JWT’s trends for retail in 2013 suggests that retailers who find a way to integrate will have a “killer brand.” It has experts suggesting that one needs to be where the customer is, with both your messaging and your product. Consumers today are both online and offline, and sometimes both – online while shopping offline. Online they are sharing, friend validating, researching, learning and developing a point of view. Offline there is touching, brand comparing and brand associating. All of this drives the brand of the future. Finding the formula to leverage that online/offline dynamic is critical. Read the rest of this entry »
Archive for the ‘Brand extension’ Category
Danish toy maker Lego says sales soared 25 percent 2012 thanks largely to the new Lego Friends series of building blocks designed for girls. Sales growth driven by a novel rollout for girls, Lego Friends, that sold much better than expected, to the extent that the company was unable to keep up with demand.
More and more we are seeing references to the strategies of diffusion branding within the fashion industry. Diffusion branding may be a newish term in marketing lexicon, but its practice has been with us a long time. For decades the strategy of launching a new offering to appeal to a different segment of the market under the umbrella of an established brand was referenced as creating a ‘sub-brand’ or a form of ‘brand extension’. The degree to which the strategy draws endorsement directly from the original brand is always a delicate one.
Welcome to the new Online Retail Brand Reality
Fair to say for most retailers the journey towards refining an effective brand strategy that integrates their online and offline is taking alot longer than anyone ever thought it would. We’ve shifted from a reality where the web site was just an online catalogue with store locator – to the new reality where online added additional layers of complementary brand experience – to paradigm V3.0 where a retailers online presence is seen as both separate and integrated at the same time. The evolution of consumer behavior online, offline and ever-more increasingly in that blurred space between the two has not decelerated, and so the journey to mastering this element of the marketing retail mix has become excitingly endless.
Towards the end of last year, Sally my wife and I spent a luxurious 15 nights in NYC. It was a delightful stay and one of the things we did from a research perspective was to have a focus on how women’s shoes were being retailed in the big apple. I was keen to see if there were any silver bullets we could bring back to the Australian market.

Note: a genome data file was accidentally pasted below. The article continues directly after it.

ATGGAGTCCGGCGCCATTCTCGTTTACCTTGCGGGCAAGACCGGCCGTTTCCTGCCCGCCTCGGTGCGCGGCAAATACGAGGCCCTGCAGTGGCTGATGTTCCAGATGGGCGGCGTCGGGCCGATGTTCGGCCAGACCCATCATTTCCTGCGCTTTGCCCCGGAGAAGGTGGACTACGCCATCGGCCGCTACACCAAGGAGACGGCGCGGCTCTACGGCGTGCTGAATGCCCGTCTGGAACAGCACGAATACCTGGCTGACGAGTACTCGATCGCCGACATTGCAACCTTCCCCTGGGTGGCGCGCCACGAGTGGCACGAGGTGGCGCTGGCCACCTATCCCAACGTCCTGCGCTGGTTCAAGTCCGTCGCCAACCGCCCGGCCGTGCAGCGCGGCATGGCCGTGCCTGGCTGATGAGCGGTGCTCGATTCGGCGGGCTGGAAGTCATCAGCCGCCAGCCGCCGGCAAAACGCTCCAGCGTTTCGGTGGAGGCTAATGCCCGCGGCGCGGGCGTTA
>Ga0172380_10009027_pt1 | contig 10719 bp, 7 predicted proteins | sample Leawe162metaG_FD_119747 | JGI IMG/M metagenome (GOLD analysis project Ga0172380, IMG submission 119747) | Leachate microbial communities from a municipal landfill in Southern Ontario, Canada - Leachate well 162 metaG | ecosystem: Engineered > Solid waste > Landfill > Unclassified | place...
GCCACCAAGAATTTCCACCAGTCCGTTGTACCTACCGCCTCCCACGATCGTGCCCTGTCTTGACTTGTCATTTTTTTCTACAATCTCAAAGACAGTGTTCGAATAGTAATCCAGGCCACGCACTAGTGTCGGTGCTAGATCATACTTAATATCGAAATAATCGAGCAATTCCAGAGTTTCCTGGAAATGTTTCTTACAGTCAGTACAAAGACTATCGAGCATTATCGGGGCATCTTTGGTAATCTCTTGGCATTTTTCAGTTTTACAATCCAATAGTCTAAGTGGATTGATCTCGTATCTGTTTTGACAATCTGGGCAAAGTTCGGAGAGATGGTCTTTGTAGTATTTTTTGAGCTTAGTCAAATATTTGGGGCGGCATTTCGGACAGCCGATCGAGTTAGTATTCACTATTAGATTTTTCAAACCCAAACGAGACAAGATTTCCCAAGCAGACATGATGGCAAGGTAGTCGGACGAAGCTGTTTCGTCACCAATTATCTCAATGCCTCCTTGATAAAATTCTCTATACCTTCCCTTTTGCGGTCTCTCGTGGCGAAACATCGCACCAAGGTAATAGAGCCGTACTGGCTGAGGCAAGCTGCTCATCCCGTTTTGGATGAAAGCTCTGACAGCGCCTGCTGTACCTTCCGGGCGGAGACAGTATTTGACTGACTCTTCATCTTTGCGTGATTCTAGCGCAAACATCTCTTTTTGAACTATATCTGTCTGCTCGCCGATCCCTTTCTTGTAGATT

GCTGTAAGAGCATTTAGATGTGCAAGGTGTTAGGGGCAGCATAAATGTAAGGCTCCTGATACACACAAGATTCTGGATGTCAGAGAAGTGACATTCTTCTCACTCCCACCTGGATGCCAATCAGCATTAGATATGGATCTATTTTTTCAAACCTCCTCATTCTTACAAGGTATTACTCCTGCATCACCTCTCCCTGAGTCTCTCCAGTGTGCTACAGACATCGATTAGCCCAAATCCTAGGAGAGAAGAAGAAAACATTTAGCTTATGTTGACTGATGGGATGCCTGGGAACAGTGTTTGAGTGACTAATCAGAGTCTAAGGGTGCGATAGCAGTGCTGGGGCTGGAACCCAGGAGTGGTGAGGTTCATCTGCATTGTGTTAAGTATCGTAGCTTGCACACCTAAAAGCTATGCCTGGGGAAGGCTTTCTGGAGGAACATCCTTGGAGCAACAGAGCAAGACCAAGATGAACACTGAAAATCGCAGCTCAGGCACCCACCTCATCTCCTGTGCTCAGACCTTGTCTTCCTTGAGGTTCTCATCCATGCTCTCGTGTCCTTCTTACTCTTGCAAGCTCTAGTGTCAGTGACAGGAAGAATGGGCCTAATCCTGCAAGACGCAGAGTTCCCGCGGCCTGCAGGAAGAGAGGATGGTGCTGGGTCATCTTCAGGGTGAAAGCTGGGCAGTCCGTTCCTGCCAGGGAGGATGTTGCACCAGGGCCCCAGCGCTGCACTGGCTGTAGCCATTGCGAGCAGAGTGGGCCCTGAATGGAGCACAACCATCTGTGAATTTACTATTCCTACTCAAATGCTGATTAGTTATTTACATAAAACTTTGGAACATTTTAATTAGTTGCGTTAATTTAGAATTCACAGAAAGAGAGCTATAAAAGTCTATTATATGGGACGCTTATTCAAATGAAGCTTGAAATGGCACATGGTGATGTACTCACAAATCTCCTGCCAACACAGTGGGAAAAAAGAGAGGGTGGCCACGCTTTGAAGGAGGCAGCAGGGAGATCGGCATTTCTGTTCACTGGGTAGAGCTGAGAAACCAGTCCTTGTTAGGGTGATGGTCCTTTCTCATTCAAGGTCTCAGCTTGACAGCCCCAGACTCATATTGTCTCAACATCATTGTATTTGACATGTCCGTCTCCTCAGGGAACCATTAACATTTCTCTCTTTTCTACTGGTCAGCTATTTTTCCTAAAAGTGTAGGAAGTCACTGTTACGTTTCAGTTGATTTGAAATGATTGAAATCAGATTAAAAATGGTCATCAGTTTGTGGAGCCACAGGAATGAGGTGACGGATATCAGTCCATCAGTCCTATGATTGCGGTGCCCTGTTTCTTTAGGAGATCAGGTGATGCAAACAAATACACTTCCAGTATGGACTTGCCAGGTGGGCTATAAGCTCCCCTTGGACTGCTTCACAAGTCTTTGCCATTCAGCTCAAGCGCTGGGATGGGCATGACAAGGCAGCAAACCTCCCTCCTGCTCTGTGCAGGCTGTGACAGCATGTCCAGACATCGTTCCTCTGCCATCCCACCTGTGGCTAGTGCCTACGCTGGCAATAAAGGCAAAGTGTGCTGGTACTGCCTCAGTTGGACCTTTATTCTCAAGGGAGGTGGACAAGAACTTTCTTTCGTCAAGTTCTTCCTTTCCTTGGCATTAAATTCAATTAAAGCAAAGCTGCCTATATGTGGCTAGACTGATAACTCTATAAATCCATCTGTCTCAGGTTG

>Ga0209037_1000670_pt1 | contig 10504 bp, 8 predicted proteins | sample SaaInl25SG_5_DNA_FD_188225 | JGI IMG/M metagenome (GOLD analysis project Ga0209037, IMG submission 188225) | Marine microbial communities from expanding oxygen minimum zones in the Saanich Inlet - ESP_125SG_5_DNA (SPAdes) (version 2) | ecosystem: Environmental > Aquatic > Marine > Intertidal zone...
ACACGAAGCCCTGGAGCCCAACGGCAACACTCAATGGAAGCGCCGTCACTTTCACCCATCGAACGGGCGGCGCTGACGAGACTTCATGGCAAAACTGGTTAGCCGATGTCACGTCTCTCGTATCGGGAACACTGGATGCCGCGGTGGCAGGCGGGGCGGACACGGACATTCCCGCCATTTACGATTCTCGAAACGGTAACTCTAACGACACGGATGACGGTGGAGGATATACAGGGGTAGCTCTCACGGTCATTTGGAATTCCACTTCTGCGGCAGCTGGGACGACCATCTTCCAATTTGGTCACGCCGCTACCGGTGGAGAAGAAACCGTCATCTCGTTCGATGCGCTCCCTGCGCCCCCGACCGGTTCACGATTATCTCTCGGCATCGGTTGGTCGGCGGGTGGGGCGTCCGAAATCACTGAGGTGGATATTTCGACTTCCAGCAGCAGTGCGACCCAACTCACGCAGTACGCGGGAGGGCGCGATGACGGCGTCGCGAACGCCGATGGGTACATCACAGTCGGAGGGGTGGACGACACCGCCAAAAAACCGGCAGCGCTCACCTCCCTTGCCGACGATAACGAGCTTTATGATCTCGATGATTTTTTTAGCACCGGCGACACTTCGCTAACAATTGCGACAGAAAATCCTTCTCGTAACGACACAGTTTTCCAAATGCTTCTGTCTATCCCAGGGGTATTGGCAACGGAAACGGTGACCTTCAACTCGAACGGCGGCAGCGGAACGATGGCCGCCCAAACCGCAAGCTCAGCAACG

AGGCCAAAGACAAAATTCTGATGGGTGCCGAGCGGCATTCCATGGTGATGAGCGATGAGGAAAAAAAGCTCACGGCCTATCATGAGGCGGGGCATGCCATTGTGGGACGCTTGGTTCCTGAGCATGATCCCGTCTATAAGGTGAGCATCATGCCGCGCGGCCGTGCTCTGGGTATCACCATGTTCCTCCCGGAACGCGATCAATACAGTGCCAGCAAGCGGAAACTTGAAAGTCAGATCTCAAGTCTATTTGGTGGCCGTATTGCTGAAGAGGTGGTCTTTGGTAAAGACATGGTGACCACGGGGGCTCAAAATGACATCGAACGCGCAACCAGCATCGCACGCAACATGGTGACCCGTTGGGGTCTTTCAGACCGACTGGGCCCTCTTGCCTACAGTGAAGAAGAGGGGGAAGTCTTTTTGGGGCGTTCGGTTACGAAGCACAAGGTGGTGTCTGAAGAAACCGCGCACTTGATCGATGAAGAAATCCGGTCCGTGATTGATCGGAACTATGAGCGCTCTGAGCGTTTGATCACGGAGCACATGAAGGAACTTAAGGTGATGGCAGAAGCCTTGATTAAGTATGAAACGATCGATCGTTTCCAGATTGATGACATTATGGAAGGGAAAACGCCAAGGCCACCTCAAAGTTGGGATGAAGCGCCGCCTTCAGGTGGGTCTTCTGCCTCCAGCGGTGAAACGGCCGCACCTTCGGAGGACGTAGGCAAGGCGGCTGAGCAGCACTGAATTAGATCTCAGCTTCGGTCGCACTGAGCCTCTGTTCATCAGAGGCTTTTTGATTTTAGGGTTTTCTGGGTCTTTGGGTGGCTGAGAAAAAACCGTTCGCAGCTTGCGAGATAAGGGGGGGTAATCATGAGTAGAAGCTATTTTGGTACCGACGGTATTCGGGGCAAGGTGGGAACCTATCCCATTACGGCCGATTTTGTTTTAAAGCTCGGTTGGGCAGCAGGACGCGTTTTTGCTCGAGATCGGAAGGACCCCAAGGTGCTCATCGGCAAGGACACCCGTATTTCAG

We all need a little brand Help
A brand I’ve watched with much interest and admiration is Help Remedies from the US. From the very start Help has demonstrated a clear vision on how to stand-out from their competitors in everything they do. And with their latest brand gesture, the opening of a pop-up pharmacy in Washington, D.C. Help have once again put daylight between then and the rest of the market.
The pace of change in the world means that it is very easy to become yesterday’s brand. There is a relentless need to keep your brand relevant and interesting. Over recent years there has been more and more collaborations between brand owners and high profile designers. We have witnessed limited editions offerings across a variety of market categories, including fashion, sports wear, jewelry, furniture, shoes and more.
We’ve all at some point called for the beheading of print, get social, go online, prints dead. But like all mediums each has its role, and using them sympathetically even the deadest of mediums find a new, living, breathing life. Fantastic Man and The Gentlewoman are essentially fashion, lifestyle magazines. But they do feel and present remarkably different from what exists on the newsstand.
Aesop has commissioned artist Lucy McRae to create a short film for the relaunch of the Aesop.com website. The film explores “science and beauty in a speculative tale that embodies thematic aspects of Mary Shelley’s Frankenstein and Charles Perrault’s Sleeping Beauty.” Is a very interesting piece from an organisation so careful with how the brand is expressed. While visually interesting is it right for consumer point of Sale?